BEYOND THE NUMBERS
The Trump Administration appears poised to propose, through its rule-making authority, changes for the individual health insurance market that would raise premiums for older Americans, raise deductibles, and make it harder for consumers to enroll in coverage.
The Administration will likely argue that these changes are needed to help stabilize the market. But, like the Administration’s decision to scale back marketplace outreach at the end of the recent open enrollment period, some of the possible changes could undermine stability by shrinking enrollment and making the pool of people with coverage sicker, on average. And they would do nothing to dispel the main source of uncertainty facing consumers with Affordable Care Act (ACA) coverage and insurers offering ACA plans: the looming threat that congressional Republicans will repeal the ACA without enacting a comprehensive replacement.
The proposed rule, which would be open for public comment before being finalized, could include provisions that:
- Raise premiums for older Americans. The ACA requires insurers to charge older Americans no more than three times the premiums they charge young adults. The proposed rule could allow insurers to charge older consumers up to 3.49 times what younger consumers pay, raising their premiums by hundreds of dollars per year.
- Allow insurers to raise cost-sharing charges, including deductibles. President Trump has long complained that deductibles are too high in ACA plans. “Look what’s happening to the deductibles — how high the deductibles are. You [have to] get hit by a Komatsu tractor in order to use it,” he said in 2015. Yet the proposed rule could let insurers offer plans with higher deductibles in 2018.
- Cut open enrollment for 2018 coverage in half. The proposed rule may slash the time people have to sign up for 2018 plans, ending it on December 15, 2017 instead of January 31, 2018. This would likely cause more people to miss the deadline — especially younger people, who tend to sign up later. The change would also concentrate the enrollment period during the holiday season, which insurers have warned could discourage new consumers from signing up. As Florida Blue Cross and Blue Shield noted last year, ending open enrollment in December “forces consumers to make financial decisions when their debt is at its highest levels and their interest in their health is at the lowest.”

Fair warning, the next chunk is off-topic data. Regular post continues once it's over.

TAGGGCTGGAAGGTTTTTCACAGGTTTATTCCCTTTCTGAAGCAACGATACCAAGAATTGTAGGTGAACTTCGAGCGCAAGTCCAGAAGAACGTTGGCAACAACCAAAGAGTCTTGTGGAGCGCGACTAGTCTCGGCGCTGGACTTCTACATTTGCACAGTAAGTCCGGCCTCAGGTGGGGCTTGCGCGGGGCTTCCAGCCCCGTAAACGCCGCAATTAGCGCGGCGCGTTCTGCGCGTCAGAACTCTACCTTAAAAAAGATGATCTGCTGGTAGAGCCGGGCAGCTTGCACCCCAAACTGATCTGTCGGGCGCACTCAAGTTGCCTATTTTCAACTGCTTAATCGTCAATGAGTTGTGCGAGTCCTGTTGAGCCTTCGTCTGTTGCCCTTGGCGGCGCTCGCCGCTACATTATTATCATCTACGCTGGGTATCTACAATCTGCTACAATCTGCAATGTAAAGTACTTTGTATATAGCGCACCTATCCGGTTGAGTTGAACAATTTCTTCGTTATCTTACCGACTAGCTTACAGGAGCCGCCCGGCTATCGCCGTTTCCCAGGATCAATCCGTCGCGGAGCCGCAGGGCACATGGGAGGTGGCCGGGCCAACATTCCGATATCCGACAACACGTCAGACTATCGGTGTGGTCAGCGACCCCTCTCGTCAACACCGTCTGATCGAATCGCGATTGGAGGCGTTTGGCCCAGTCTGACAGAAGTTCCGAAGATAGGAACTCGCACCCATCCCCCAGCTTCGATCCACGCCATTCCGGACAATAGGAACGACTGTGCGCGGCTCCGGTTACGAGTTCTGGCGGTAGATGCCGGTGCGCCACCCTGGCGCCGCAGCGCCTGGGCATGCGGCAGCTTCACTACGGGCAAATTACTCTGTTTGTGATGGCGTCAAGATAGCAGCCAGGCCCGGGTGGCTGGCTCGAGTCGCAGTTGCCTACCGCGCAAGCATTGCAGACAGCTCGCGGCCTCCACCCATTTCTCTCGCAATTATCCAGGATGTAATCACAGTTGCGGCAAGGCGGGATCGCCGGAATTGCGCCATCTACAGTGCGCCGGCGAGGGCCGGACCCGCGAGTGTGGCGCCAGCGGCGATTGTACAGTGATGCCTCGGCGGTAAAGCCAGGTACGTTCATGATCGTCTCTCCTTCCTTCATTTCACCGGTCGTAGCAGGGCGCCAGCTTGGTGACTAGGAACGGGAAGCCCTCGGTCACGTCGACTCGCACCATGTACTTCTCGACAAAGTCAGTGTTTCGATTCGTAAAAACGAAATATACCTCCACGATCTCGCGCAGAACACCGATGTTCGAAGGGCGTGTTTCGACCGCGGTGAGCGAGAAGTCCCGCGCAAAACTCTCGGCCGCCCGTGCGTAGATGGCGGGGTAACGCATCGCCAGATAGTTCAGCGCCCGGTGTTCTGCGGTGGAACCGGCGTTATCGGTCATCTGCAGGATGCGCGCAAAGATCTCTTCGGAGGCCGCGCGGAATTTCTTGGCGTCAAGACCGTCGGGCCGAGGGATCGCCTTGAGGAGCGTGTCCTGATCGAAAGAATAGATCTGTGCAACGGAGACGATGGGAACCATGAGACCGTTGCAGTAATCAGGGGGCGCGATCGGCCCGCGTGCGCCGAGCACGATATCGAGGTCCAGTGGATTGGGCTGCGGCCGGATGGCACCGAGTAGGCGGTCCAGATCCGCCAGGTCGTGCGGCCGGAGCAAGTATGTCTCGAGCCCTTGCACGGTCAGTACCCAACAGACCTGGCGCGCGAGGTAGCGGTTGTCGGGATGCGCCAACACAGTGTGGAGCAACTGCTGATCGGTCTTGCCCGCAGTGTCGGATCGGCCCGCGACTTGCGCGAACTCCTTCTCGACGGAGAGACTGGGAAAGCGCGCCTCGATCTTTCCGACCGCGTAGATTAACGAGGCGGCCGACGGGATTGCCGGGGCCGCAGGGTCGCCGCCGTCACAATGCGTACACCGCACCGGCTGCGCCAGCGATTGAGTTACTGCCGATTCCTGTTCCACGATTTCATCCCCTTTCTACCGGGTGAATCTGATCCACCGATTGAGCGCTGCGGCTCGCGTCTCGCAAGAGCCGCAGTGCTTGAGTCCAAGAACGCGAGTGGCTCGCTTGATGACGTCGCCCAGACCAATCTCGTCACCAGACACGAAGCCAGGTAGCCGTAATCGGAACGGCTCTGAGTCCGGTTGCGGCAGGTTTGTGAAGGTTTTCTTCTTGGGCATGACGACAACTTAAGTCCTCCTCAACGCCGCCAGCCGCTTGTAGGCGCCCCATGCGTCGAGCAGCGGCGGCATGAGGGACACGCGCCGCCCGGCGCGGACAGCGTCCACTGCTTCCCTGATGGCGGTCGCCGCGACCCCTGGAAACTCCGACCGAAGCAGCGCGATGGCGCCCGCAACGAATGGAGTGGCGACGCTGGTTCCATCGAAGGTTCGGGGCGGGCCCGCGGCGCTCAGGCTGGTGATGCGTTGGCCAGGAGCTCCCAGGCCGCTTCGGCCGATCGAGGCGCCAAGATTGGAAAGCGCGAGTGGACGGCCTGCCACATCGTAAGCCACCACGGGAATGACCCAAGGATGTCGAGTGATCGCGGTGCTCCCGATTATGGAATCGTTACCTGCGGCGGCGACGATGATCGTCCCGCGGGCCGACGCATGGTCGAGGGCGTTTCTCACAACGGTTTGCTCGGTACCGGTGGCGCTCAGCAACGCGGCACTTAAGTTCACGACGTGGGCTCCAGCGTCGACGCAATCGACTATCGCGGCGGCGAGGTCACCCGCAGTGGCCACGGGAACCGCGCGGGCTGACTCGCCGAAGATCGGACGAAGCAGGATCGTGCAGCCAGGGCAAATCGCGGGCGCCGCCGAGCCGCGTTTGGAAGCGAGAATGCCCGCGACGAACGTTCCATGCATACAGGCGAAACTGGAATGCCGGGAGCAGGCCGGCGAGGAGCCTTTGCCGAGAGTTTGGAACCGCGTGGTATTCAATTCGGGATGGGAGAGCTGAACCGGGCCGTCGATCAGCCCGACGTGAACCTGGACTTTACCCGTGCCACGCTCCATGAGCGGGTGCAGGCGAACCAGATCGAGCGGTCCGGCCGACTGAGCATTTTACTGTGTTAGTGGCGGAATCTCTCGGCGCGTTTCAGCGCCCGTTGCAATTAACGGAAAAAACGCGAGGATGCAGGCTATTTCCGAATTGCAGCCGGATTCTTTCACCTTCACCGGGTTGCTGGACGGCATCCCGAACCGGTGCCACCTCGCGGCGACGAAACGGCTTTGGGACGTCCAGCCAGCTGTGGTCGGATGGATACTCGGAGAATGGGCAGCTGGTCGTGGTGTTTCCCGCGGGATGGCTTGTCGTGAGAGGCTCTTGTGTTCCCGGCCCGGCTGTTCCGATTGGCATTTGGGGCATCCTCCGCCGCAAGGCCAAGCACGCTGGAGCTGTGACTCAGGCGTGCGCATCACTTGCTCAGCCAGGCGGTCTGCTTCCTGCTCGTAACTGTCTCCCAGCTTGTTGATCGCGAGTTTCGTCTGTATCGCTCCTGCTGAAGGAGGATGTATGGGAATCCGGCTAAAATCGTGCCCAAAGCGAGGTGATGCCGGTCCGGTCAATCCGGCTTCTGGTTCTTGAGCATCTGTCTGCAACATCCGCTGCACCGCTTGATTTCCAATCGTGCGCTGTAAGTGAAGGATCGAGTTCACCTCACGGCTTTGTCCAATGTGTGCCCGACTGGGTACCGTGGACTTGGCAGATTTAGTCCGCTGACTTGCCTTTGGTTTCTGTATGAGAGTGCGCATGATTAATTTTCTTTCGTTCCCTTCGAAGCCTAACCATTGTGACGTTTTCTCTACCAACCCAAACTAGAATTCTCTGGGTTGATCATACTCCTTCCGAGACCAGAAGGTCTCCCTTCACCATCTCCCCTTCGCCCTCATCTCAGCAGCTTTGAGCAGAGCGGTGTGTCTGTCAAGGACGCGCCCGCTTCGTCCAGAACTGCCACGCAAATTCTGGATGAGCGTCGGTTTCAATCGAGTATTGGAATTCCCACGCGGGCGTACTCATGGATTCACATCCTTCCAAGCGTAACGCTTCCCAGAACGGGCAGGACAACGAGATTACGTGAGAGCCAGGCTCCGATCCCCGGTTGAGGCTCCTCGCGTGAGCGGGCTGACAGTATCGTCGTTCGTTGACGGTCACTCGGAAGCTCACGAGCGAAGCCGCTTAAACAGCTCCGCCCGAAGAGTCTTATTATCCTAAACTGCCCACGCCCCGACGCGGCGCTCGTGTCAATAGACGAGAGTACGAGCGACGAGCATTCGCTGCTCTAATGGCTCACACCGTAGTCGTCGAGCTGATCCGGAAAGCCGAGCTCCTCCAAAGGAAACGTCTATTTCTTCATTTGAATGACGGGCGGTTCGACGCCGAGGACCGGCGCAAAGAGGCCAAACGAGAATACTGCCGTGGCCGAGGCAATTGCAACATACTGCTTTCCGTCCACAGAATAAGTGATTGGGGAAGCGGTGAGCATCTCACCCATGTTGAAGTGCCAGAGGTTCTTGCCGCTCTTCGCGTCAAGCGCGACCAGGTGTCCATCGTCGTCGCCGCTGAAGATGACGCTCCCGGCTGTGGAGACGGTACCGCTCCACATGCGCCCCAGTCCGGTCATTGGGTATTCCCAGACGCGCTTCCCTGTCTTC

- Delay coverage for people seeking a special enrollment period (SEP). SEPs allow people to enroll in or change marketplace plans outside the regular open enrollment period if they experience a major life change such as losing job-based health coverage or having a baby. The federal marketplace already asks most people requesting SEPs to submit documentation of such an event after their coverage begins; the proposed rule could delay people’s coverage until they provide it. Not only would this make it harder for consumers to get coverage when they need it, but the additional hassle would most likely deter younger and healthier consumers. Notably, when the federal marketplace started asking people to submit documentation, younger people were less likely to follow through than older people.
Supporters of the proposals seem unfazed at the impact on consumers. “If . . . maybe fewer people sign up for subsidized coverage, then so be it,” said the Heritage Foundation’s Ed Haislmaier, who worked on health insurance issues for the Trump transition team. “There is a new set of priorities here.” Maintaining access to affordable coverage doesn’t seem to be one of them.